As WCBS 880’s Connecticut Bureau Chief Fran Schneidau reported, political analyst Gary Rose took a look at what each candidate must do to pull ahead.
So far, Foley has been speaking largely in generalities and during this first debate, it’s critical he spell out a plan, Rose said.
“He must now show what is it that he is going to do as governor,” Rose said.
According to Rose, Foley is bound to come after Malloy on his tax hike right after taken office.
“If I was Malloy, I would make the strong case that this state is on the rebound and that a second term is needed to really keep that trend going,” Rose said.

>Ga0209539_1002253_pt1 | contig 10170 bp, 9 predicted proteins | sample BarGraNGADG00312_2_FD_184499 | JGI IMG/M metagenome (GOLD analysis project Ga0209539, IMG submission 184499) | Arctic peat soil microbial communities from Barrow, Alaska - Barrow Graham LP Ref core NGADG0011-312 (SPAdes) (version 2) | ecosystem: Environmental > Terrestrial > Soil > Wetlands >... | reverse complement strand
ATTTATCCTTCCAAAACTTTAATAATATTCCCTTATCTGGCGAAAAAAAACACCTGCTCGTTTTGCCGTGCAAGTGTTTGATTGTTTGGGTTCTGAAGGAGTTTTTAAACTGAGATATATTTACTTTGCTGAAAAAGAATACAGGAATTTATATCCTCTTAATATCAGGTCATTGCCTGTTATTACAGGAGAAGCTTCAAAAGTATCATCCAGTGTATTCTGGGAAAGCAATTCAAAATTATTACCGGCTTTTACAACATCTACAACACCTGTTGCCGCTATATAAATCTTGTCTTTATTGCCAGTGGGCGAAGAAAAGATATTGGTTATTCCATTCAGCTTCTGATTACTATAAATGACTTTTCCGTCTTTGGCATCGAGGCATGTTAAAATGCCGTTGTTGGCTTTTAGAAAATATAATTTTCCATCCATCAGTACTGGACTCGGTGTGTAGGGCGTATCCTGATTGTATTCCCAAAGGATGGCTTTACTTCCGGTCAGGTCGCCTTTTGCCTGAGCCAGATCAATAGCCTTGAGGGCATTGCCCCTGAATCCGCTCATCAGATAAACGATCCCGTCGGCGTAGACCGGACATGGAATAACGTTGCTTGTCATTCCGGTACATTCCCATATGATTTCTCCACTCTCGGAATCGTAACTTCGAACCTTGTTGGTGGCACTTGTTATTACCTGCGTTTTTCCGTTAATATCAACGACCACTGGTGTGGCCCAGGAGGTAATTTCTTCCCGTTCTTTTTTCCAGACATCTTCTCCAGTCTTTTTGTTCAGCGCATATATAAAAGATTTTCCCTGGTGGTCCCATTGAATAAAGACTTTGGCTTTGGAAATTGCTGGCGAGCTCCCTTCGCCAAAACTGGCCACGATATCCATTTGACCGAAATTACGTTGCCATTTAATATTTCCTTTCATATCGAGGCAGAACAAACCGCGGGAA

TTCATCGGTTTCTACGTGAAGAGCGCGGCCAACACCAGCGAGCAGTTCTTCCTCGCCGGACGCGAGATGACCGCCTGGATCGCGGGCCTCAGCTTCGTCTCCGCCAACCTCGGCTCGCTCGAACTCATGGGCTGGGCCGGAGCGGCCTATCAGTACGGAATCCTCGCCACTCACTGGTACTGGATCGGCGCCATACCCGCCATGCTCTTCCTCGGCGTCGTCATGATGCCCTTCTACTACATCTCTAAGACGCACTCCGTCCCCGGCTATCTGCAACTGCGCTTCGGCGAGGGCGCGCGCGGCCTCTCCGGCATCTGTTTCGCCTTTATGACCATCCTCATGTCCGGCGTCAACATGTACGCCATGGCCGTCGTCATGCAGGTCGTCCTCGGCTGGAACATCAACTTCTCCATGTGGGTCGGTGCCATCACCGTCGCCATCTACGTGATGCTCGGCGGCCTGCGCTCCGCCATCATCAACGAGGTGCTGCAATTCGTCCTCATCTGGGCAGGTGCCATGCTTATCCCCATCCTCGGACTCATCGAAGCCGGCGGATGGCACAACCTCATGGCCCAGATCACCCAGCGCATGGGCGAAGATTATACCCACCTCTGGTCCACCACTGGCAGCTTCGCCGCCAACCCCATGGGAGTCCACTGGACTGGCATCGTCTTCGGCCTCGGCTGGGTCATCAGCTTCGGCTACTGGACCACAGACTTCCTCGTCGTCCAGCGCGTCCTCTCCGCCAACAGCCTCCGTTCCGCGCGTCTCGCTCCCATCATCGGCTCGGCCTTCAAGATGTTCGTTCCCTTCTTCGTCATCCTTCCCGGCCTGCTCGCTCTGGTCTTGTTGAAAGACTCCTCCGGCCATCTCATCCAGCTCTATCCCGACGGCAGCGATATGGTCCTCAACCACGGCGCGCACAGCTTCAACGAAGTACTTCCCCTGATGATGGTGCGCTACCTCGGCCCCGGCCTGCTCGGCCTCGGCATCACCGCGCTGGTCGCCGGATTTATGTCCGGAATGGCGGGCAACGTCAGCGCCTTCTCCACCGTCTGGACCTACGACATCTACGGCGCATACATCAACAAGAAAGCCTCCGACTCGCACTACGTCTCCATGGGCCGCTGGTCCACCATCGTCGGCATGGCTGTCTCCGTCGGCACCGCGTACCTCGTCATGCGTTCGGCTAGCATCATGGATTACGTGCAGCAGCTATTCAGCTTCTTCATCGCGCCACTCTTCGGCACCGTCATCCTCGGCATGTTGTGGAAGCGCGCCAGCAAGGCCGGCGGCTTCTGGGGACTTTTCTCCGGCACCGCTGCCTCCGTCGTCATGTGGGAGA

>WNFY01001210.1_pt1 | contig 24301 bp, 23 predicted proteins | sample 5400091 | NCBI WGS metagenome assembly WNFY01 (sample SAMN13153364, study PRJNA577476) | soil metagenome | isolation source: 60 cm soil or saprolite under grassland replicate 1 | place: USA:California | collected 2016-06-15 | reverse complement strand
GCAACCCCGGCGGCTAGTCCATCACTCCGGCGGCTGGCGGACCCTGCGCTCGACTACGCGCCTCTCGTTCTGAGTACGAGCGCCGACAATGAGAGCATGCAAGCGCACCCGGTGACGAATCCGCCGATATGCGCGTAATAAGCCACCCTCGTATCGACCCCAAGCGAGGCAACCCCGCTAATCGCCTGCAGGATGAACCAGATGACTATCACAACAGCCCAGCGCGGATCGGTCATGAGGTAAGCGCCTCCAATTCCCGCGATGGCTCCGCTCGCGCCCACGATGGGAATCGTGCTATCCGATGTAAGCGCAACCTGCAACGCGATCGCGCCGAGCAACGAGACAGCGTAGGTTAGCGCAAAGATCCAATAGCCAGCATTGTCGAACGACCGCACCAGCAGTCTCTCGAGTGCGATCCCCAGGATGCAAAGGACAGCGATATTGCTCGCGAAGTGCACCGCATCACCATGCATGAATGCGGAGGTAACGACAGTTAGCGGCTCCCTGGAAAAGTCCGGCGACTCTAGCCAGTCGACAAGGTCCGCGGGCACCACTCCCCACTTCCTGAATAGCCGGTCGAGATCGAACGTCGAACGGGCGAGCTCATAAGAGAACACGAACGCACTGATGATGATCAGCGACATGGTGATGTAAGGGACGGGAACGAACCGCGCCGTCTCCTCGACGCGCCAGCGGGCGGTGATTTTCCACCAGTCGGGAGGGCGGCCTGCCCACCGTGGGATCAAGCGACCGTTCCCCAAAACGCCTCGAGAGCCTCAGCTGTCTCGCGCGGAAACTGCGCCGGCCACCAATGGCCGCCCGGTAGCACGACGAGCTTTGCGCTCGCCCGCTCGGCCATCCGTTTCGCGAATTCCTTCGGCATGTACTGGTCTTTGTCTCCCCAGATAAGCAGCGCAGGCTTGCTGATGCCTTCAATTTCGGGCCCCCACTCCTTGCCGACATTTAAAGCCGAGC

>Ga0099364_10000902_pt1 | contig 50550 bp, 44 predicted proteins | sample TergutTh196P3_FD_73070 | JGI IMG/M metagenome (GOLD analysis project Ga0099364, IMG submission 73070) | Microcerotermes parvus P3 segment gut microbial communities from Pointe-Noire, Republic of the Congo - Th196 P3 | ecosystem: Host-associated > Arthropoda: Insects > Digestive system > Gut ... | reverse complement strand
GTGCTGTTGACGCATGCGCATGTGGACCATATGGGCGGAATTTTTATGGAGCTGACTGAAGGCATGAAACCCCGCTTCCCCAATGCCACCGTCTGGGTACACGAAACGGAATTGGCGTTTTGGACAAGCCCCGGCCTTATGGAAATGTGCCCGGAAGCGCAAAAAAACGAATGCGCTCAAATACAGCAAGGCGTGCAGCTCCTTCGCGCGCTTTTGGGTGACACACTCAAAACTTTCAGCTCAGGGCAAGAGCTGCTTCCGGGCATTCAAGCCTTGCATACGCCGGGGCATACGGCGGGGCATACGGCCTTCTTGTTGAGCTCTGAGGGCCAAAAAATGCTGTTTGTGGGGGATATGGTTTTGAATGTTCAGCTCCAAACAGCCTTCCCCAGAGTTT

The question, Rose says, is how many people will watch the debate.
Rose believes it’s critical that voters tune in since even if a relatively small number base their decisions on this, it could swing the very close race one way or the other.
The hour-long event is being hosted by The Bulletin newspaper of Norwich. The format is expected to be conversational rather than a formal debate.
This election marks a rematch between the candidates. Malloy defeated Foley by 6,404 votes of 1.1 million cast in 2010.
Foley has said he would like to participate in five to seven debates. A spokesman for Malloy has said the governor is “ready and willing” to participate in as many debates as the schedule allows.
The election will be Nov. 4.
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